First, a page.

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Universities that have adopted a scholar-practitioner model are uniquely positioned to reap the many benefits of having faculty members deeply committed to professional practice in their chosen fields. Nevertheless, these institutions also assume responsibilities and face potential challenges of helping working professionals seamlessly enter into a new world of teaching when it may not be their first profession.
This keynote will examine the opportunities that working professionals have for taking a scholarly approach to teaching. It will explore the current landscape of “informed practice” from what it means to be engaged in “good teaching” to “scholarly teaching” to the “scholarship of teaching and learning”.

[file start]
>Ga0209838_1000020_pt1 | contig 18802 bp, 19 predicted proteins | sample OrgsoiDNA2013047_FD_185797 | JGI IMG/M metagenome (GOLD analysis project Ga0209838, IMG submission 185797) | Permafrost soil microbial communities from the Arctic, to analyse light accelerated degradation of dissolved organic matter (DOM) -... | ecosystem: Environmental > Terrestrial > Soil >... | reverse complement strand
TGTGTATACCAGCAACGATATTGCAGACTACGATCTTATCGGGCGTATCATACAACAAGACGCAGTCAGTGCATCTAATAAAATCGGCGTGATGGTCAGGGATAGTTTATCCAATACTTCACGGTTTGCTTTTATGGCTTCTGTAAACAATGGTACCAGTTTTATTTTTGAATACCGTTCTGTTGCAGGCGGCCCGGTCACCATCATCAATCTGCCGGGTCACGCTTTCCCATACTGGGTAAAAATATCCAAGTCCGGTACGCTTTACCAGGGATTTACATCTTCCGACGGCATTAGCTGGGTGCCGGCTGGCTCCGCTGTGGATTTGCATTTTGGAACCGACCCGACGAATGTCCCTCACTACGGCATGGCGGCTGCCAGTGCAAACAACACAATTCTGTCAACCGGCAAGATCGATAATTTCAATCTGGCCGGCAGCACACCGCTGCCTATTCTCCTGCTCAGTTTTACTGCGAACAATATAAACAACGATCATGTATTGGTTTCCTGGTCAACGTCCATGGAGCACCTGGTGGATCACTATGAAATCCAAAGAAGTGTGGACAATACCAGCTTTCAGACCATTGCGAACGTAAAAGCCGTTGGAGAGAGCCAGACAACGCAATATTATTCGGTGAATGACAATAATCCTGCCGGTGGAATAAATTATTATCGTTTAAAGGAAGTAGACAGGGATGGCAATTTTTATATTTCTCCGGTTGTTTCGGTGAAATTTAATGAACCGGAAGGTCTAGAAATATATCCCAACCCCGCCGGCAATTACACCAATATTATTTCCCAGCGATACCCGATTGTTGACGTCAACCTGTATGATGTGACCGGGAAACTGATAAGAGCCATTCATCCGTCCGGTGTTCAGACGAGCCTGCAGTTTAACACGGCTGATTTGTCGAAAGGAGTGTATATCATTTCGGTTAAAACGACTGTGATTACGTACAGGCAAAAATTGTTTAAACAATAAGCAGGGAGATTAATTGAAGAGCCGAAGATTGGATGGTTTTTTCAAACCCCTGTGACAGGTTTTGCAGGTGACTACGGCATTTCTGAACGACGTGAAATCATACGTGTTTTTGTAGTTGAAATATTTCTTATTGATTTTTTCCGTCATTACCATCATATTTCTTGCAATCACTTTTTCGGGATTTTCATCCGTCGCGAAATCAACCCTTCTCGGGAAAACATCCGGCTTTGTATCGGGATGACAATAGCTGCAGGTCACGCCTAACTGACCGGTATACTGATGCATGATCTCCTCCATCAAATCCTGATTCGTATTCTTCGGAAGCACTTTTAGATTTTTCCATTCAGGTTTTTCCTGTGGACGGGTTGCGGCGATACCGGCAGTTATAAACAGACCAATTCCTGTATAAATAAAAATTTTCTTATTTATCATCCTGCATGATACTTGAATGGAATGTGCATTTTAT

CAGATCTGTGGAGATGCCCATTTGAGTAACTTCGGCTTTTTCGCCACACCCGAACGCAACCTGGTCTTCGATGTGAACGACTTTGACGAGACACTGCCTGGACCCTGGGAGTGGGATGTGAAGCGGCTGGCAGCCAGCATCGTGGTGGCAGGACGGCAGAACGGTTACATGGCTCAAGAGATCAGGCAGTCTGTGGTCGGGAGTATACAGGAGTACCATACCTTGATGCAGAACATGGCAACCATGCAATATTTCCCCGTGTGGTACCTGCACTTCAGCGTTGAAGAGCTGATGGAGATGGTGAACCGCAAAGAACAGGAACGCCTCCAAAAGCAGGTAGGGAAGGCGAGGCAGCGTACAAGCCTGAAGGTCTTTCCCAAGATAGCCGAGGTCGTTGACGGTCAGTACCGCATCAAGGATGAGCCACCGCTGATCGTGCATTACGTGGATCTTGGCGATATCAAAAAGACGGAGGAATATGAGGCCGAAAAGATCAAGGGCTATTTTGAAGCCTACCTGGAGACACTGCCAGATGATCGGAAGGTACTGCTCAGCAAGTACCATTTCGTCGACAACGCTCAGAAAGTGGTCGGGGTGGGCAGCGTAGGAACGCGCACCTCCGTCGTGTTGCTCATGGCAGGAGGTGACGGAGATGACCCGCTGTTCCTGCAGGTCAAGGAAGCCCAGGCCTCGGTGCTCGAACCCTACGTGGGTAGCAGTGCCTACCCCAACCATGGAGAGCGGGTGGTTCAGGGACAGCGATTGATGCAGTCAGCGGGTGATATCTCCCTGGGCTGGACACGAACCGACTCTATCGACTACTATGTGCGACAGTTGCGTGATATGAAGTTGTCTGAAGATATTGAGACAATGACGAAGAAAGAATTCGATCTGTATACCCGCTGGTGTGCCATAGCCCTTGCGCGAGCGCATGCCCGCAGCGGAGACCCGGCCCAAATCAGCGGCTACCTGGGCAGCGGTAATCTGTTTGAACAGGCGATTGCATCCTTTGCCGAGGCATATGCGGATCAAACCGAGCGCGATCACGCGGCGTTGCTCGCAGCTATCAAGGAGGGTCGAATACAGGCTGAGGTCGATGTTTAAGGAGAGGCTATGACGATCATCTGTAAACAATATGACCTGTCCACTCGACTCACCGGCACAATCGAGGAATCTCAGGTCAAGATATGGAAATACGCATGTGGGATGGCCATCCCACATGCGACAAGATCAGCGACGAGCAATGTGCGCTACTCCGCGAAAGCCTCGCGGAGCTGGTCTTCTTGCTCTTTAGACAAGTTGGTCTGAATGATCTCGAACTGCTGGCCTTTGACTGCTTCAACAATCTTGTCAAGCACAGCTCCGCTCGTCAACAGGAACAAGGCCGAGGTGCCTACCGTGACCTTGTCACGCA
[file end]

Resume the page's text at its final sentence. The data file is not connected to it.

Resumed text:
Examples of practices and activities associated with these three terms will be used to illustrate the relevance to the unique role of the scholar-practitioner. The implications for both individual development and institutional growth will be explored. Hamilton will share his thoughts on the kinds of practices that make a difference to informed practice and the growth of teacher professionalism along with key trends, issues, and challenges.
|Category||Faculty Learning Symposium 2014|
|Speaker||Doug Hamilton, Ph.D.|
|Additional Material(s)||Slides (PDF)|